Before small-batch moustache wax, New York’s crime was real. And The Warriors was a fun, frightening look into it.

Made during New York’s highest-profile lowest-of-low-points, The Warriors held up a funhouse mirror to the city’s oppressive and inescapable crime, filth, and chaos. Noticeable only in hindsight when watching The French Connection, The Taking of Pelham 1-2-3, or even Saturday Night Fever, Hollywood is just now meditating on that particular NYC nadir with the forthcoming 1981-set drama A Most Violent Year. Created at the striking point, The Warriors turns its own historical moment inside out.

Adapted from a gritty, realistic 1965 novel about a New York City street gang that was, in turn, based on the ancient Greek saga Anabasis, director Walter Hill’s The Warriors bum-rushed movie screens in 1979 as a surreal, explosively colorful adventure of archetypal heroism and what Roger Ebert accurately labeled “a ballet of stylized male violence.”

By exaggerating the specifics, The Warriors embodies the truth of life and death (so often hard to distinguish) in the worm-run late-’70s Rotten Apple. I remember it vividly. I was ten years old when The Warriors came out, and I was there.

Specifically, I was growing up in Flatbush, two D train stops away from Coney Island, home turf of the street gang for whom The Warriors is named. In cultural terms, the distance separating 1979 Brooklyn from 1979 punk/disco/Warhol Manhattan may have been a million miles and/or a million years away.

The notion of what Brooklyn has become in the 21st century—the global shorthand for cool/hip/fun/where you want to be—back then could only have existed as a punchline. Just consider TV’s best-known sitcom representations of outer borough NYC, All in Family and Welcome Back, Kotter. Funny? Yes. Because they were true? Absolutely.

As a chubby, film-obsessed, bookish art-spaz staring down life among real-world Archie Bunkers and Arnold Horshacks—not to mention the myriad muggers and miscreants Charles Bronson defended us against in Death Wish—I really did have to laugh. The Warriors, though hardly devoid of humor, threw light on a more serious way out, beginning with frame one.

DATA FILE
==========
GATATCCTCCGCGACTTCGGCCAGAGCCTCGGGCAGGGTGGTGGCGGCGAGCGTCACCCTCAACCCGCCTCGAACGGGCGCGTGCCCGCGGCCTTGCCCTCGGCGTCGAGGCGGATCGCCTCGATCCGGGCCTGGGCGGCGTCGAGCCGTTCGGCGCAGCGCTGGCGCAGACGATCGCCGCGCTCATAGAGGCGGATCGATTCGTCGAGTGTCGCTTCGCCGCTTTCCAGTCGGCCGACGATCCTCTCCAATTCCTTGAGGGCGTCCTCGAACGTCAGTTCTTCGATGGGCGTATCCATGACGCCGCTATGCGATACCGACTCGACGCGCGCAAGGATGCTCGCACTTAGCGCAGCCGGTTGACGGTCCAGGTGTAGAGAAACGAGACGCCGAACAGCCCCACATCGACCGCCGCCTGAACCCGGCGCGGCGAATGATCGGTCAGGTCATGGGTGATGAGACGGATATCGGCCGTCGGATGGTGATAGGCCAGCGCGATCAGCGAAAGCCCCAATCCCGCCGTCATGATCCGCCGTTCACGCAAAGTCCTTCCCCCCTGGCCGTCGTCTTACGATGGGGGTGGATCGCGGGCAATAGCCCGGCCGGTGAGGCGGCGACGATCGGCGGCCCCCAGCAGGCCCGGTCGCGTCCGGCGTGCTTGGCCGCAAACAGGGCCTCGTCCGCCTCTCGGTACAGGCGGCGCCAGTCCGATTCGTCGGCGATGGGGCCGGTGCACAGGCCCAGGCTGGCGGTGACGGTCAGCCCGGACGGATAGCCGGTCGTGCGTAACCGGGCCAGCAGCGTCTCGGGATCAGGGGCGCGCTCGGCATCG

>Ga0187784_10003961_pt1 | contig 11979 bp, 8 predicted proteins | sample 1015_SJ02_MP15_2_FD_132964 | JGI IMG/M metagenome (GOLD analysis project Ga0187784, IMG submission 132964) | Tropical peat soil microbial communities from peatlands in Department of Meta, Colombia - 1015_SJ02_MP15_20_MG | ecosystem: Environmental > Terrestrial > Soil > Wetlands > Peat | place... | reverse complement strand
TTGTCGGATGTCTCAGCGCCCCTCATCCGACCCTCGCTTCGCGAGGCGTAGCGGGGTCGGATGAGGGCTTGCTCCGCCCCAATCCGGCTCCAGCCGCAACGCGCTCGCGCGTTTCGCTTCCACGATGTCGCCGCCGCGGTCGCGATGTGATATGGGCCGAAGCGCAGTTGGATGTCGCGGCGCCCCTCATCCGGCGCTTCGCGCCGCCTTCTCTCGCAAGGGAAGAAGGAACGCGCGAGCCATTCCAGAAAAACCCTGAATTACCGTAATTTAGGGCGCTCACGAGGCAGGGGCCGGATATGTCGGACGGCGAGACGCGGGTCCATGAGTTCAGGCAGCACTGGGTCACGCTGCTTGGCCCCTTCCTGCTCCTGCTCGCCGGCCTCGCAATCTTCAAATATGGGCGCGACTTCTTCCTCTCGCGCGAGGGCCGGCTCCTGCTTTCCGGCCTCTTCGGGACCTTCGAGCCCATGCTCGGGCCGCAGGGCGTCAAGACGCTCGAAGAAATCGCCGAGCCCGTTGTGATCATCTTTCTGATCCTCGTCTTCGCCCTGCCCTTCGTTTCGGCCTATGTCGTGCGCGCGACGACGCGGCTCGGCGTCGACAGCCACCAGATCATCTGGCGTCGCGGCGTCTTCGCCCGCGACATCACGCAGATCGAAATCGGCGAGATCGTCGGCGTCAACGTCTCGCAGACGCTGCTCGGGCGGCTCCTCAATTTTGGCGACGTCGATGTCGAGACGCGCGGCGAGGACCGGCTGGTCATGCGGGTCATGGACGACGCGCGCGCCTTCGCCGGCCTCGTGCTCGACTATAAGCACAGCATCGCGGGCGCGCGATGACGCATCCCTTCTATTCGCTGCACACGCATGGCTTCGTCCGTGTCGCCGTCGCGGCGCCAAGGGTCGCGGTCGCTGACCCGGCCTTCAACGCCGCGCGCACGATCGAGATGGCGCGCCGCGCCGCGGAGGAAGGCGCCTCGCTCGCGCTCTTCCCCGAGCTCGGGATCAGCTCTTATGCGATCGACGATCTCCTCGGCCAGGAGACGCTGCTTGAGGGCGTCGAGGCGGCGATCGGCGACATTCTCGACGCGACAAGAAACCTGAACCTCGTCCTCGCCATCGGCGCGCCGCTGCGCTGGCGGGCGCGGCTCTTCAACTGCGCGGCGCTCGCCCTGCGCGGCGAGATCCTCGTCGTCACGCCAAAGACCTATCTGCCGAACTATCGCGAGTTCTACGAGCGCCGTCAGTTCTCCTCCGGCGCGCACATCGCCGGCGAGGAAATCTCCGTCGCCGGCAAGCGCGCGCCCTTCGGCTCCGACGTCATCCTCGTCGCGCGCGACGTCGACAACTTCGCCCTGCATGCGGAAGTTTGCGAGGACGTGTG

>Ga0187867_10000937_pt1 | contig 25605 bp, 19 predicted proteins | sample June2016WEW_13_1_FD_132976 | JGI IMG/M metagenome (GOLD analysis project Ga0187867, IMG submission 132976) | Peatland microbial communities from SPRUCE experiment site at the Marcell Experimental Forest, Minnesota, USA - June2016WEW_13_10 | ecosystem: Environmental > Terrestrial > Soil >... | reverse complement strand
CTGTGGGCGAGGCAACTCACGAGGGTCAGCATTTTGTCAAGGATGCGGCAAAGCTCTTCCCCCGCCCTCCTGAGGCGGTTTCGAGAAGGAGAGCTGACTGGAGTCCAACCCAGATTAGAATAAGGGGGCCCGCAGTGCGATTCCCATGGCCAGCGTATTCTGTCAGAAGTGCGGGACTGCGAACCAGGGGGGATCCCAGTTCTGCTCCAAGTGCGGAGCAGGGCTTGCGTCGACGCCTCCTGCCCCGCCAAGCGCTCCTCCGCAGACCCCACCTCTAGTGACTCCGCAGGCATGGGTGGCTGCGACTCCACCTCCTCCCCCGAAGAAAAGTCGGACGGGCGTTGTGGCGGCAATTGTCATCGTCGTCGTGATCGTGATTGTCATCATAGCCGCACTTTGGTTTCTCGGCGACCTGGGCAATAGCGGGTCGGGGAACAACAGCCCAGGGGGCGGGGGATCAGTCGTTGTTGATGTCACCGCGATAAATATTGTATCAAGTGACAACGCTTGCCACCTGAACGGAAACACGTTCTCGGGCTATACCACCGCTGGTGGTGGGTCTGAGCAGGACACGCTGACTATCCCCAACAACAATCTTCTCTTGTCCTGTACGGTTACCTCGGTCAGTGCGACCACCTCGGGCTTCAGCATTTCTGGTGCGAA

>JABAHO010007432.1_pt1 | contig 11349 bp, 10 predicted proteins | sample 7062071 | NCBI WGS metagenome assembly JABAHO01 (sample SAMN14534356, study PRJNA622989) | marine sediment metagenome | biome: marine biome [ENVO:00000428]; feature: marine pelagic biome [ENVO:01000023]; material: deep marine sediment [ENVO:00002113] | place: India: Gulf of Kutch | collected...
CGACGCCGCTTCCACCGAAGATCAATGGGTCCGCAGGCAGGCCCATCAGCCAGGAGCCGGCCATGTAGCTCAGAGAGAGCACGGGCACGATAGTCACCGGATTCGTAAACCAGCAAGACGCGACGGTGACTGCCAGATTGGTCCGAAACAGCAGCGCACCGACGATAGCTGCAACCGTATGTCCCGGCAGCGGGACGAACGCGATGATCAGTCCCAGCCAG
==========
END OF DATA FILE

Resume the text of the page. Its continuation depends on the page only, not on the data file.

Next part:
From a black screen intro, the movie opens with an eerie, silent night shot of Coney Island’s neon-lit Wonder Wheel, pointedly signifying its (dark) time and (shiny) place. Summoned to the Bronx for a street gang summit, the Warriors get wrongly accused of murder. They’re then forced to battle their way south through Manhattan, desperately and cunningly making their way home. It’s one hell of a trip.

Along the way, the rag-tag, multiracial Warriors contend with gangs who pay a lot closer attention to stylistic cohesion than they do. Among them are mimes, lesbians, losers, savage cops, overall-clad roller-skaters, African-American martial artists, and the nightmarish Baseball Furies—mute marauders in baseball uniforms and war paint who communicate exclusively by way of Louisville Sluggers. The gangs are the stuff of both epic poems of yore and epic fears of their own era.

Further honoring The Warrior’s literally mythic origins, Lynne Thigpen deftly handles Greek chorus duties as a radio DJ who broadcasts updates on the gang’s progress and comments via song choices (“You’re Movin’ Too Slow,” “Nowhere to Run,” etc).

Beyond just the radio, though, music pulsates throughout The Warriors’ soul. Renowned critic Pauline Kael even likened The Warriors to “visual rock,” and compared its incorporation of songs to that 1955’s The Blackboard Jungle, wherein hardscrabble juvenile delinquents detect liberation on the other side of Eisenhower-era repression via “Rock Around the Clock” by Bill Haley and His Comets. For the Warriors, the cue is visual.

Their breakthrough occurs as the gang stands atop an elevated Coney Island subway platform, home again after the adventure of a hundred lifetimes. Hill’s camera slowly spins 360 degrees, mercilessly surveying the Brooklyn misery as far as they eye can see. “We fought all night,” marvels Michael Beck as newly risen leader Swan, “to get back to this?!”

The feeling evoked is akin to what friends from small towns have described upon hearing what Bruce Springsteen was wailing about in the endlessly misunderstood lyrics to “Born to Run”:  there must be something better, and now that you’ve had a glimpse, drop everything and hurl yourself toward it.

Whether you bolt from the Midwest for Brooklyn (or, like me, do the exact opposite), what The Warriors, the movie, really fights for is to hammer home rock ’n’ roll’s most salient advice, the same truth so powerful that the Ramones—another bunch of far-flung ’70s NYC rejects done up in leather and long-hair—used it as the title of the first album they didn’t name after themselves: Leave Home.